The lesson from Bill Douglas (ironically from his own career as well as his teachings of the Thirties) is that in the end the Justices of the Supreme Court will do that which their attitudes and philosophy impel them to do. They got the power, h’aint they? When the pendulum truly swings, all that constitutional law offers is a delaying action. Douglas was a man in a hurry, driven by the past and increasingly disturbed by the negative forces of his own times—and who can say he was wrong to be so?
Arnold Milton Paul
Whittier College School of Law
Los Angeles, California
To the Editors:
Ronald Dworkin’s perceptive review of The Court Years, 1939 to 1975: The Autobiography of William O. Douglas, and James F. Simon’s Independent Journey: The Life of William O. Douglas, nicely summarizes the late justice’s curious role in the Rosenberg case—and his even more curious and selective memory of that role.
Yet I believe Mr. Dworkin has overlooked an even more bizarre twist to Douglas’s memory. “Douglas allows himself a paragraph,” Dworkin writes, “describing ‘how the people of this country experienced a thrill’ seeing the horrible photograph of Ethel Rosenberg’s moment of death in the chair. He reports that ‘many people in the nation felt a glow of sadistic satisfaction in viewing this picture.’ ”
In fact, this never happened—there was no such picture—at least none that a quick survey of news agencies, magazines and newspapers can come up with. Perhaps Douglas confused the Ethel Rosenberg execution with that of Ruth Snyder a quarter of a century earlier. Her electrocution—for the murder of her husband, Albert Snyder—did produce a ghastly (and illicitly snapped) photograph and a memorable front page for the New York Daily News on January 13, 1928.
Geoffrey C. Ward
American Heritage Publishing Co., Inc.
New York, New York
Ronald Dworkin replies:
I am sorry to learn that many people think my article was unduly personal. I was reviewing an intimate biography of Douglas and his autobiography, both of which discussed his personal life more than his decisions or legal philosophy. It would have been irresponsible not to have reported and considered the questions about his character these books raise, and I did not go beyond incidents or events described in one or the other of them. If it is important that the lives and personalities of Supreme Court justices be understood, and therefore that books like Douglas’s and Simon’s be available, then discussion of these books should not observe some limit of decorum that places character out of bounds.
In any case my argument, as Professor Lehman recognizes, was meant to defend Douglas from the cruel personal attack that is popular among his law school critics, which is that defects of character were responsible for his inadequate judicial performance. I agree with Lehman that Douglas was not alone, either among judges or lawyers or law teachers, in accepting legal realism as a faith. But perhaps Douglas was unusually sensitive to the demands of political morality that were inconsistent with that faith, and it was the tension this inconsistency produced, I believe, that made his judicial career the paradox it became.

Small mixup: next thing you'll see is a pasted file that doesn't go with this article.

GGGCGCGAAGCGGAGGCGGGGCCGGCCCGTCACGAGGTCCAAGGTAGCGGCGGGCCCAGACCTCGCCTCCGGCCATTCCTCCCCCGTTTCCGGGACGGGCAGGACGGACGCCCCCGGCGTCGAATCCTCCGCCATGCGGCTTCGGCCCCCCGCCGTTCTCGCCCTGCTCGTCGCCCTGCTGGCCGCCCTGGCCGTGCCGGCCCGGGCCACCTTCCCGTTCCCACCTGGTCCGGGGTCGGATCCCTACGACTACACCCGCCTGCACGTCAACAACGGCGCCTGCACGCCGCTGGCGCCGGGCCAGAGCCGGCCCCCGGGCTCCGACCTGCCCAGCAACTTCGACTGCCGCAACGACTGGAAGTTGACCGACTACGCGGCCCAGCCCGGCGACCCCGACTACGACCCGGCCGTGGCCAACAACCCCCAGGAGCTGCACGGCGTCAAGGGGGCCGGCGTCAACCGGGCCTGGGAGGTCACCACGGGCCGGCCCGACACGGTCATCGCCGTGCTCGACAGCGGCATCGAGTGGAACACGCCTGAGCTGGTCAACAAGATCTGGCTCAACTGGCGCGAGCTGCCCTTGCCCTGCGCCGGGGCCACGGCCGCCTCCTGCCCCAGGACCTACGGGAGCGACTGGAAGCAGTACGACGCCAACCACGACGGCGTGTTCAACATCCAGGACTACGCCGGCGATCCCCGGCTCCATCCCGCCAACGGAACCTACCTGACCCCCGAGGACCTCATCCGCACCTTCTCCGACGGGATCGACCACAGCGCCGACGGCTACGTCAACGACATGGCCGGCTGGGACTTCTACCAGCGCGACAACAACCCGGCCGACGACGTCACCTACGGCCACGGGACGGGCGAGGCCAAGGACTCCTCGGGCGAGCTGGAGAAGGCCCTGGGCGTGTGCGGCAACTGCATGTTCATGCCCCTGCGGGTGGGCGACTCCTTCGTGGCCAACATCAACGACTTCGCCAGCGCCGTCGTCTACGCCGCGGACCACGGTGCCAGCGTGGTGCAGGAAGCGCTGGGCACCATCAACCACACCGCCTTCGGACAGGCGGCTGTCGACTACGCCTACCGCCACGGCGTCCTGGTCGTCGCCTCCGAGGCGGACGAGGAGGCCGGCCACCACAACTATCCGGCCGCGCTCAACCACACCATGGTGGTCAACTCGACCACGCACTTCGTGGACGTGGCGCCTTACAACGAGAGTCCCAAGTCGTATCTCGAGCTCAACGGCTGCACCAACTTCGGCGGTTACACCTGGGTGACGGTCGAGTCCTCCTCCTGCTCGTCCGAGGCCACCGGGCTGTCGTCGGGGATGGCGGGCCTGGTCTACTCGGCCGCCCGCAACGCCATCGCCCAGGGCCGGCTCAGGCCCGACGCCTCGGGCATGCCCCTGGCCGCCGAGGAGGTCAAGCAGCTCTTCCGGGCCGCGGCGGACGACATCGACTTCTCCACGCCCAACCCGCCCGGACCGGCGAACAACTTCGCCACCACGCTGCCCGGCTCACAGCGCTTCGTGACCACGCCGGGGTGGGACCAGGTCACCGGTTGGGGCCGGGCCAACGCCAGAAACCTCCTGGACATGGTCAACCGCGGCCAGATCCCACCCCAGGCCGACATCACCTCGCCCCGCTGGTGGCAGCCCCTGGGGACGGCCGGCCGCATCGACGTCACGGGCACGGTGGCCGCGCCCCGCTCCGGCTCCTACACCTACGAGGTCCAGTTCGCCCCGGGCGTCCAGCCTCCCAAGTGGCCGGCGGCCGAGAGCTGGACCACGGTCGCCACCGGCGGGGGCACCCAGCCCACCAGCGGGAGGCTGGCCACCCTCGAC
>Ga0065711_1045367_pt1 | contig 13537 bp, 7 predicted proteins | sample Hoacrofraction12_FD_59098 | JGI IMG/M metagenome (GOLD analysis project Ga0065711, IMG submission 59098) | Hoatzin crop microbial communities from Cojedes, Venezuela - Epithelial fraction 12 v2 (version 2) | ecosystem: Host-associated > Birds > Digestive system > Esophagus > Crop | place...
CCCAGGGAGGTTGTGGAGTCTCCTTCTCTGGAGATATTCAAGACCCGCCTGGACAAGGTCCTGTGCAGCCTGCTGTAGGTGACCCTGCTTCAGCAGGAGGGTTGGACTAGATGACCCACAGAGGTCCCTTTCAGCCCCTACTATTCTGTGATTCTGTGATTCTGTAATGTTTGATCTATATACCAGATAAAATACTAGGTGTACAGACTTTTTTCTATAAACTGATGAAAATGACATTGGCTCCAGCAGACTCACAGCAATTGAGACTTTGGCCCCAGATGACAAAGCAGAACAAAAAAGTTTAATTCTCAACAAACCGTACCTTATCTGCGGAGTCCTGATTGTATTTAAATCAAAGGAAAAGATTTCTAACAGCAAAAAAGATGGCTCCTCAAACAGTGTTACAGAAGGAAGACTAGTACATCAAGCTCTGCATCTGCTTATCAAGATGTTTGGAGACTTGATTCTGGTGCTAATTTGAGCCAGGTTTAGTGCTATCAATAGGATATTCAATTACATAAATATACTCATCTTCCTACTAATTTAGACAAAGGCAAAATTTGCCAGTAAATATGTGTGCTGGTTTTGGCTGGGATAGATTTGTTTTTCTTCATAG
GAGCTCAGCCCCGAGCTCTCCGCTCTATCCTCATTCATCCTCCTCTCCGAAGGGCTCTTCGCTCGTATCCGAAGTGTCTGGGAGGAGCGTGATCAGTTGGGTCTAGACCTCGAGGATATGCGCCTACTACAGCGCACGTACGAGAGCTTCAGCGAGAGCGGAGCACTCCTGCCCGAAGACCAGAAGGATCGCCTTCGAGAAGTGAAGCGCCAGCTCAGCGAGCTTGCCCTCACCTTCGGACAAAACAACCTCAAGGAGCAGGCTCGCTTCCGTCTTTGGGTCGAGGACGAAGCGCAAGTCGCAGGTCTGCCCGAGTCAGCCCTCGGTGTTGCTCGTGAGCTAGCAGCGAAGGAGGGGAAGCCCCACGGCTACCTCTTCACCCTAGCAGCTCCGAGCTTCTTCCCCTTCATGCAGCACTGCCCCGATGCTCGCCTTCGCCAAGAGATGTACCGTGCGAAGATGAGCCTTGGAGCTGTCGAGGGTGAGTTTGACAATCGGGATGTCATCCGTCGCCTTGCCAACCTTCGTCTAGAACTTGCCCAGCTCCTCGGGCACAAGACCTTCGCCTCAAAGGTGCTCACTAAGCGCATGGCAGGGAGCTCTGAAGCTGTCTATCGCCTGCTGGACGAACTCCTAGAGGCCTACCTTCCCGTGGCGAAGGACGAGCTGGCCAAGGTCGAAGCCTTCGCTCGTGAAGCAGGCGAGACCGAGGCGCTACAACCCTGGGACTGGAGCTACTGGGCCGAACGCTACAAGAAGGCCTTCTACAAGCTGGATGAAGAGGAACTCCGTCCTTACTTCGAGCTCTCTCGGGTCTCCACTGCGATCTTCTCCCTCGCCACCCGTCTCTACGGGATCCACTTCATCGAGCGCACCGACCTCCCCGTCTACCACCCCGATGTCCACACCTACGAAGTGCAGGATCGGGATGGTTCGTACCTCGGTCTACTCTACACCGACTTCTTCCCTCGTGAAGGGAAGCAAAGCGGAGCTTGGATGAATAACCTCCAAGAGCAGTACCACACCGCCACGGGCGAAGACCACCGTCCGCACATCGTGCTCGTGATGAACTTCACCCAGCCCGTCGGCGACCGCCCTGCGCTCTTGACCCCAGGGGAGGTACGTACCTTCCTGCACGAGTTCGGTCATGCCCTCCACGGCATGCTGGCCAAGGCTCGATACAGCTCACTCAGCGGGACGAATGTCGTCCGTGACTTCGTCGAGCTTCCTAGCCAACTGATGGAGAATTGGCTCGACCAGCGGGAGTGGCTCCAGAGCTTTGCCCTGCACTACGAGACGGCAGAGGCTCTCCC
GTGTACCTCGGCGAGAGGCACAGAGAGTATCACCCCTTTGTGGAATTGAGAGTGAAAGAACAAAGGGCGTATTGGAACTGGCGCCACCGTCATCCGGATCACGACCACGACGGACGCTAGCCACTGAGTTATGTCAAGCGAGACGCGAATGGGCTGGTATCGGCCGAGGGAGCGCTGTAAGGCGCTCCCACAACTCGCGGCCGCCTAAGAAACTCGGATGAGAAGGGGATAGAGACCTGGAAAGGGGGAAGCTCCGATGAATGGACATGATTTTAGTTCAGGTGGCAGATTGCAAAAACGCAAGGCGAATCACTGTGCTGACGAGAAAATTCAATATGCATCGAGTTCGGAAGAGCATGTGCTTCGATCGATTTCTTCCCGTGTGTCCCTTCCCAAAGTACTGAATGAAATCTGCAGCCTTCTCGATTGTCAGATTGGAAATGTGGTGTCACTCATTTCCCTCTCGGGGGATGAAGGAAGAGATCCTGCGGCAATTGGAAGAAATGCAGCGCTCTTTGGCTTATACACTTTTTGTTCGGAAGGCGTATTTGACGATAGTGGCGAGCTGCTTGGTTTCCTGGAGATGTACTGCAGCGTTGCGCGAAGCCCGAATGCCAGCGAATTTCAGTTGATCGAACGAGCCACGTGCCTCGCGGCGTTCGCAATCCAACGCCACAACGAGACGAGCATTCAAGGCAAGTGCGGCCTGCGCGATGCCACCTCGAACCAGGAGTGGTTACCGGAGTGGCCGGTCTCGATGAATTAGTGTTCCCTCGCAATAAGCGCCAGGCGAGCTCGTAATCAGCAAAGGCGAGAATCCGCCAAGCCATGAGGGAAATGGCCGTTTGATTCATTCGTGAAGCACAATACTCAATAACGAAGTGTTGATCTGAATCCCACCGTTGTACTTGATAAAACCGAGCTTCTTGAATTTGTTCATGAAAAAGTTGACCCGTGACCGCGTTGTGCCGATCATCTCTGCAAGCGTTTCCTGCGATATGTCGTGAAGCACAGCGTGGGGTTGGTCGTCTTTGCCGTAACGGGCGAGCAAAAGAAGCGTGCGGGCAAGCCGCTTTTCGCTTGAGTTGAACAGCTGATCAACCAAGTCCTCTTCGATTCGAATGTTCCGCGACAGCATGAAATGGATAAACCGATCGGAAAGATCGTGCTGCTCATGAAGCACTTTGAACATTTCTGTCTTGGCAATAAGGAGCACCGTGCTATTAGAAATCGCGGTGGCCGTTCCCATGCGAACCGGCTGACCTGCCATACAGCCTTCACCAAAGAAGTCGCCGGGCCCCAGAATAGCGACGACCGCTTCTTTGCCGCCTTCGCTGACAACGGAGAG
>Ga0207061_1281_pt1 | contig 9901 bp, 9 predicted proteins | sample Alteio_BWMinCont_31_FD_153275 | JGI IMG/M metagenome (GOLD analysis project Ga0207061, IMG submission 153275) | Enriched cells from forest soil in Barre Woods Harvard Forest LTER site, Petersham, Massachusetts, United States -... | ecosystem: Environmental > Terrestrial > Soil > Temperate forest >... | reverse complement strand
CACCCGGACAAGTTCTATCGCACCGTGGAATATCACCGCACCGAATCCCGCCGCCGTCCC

I also agree with Professor Paul that a judge’s opinions may be important for practicing lawyers even though they are unimpressive to academic critics—because they are terse and crisply stated, for example, or summarize existing law in a useful way, or speak decisively to some narrow set of issues that arise frequently in litigation. Perhaps Douglas’s opinions were unusually useful to Paul and other practitioners in some such way. Nor did I mean to say that Douglas wrote no or even very few opinions that had more general doctrinal importance. I was puzzled by the fact that so brilliant a lawyer, so clear in his sense of individual injustice, contributed so little to the general theory of constitutional rights, and it was that fact (which Paul does not seem to contest) I tried to explain.
I am not persuaded, however, by Paul’s list of cases in which Douglas’s opinions proved to have doctrinal importance. Griswold seems to me the worst example. Douglas’s idea that the constitutional provisions have “penumbras” and “emanations” is criticized and has had so little influence precisely because it offers metaphors in place of analysis, and so offers no barrier to the judicial discretion Paul says Douglas was anxious to avoid. The case provided Douglas with an important opportunity to develop a theory of individual rights by explaining why laws outlawing contraception violated such rights while laws outlawing sweatshops did not. He declined that opportunity in favor of figures of speech that he knew would be scorned.
I am grateful to Paul, however, for pointing out my silly mistake: Douglas’s opinion in that case was indeed the opinion of the court. I also misattributed Marshall’s famous statement, about expounding a constitution, to Hughes.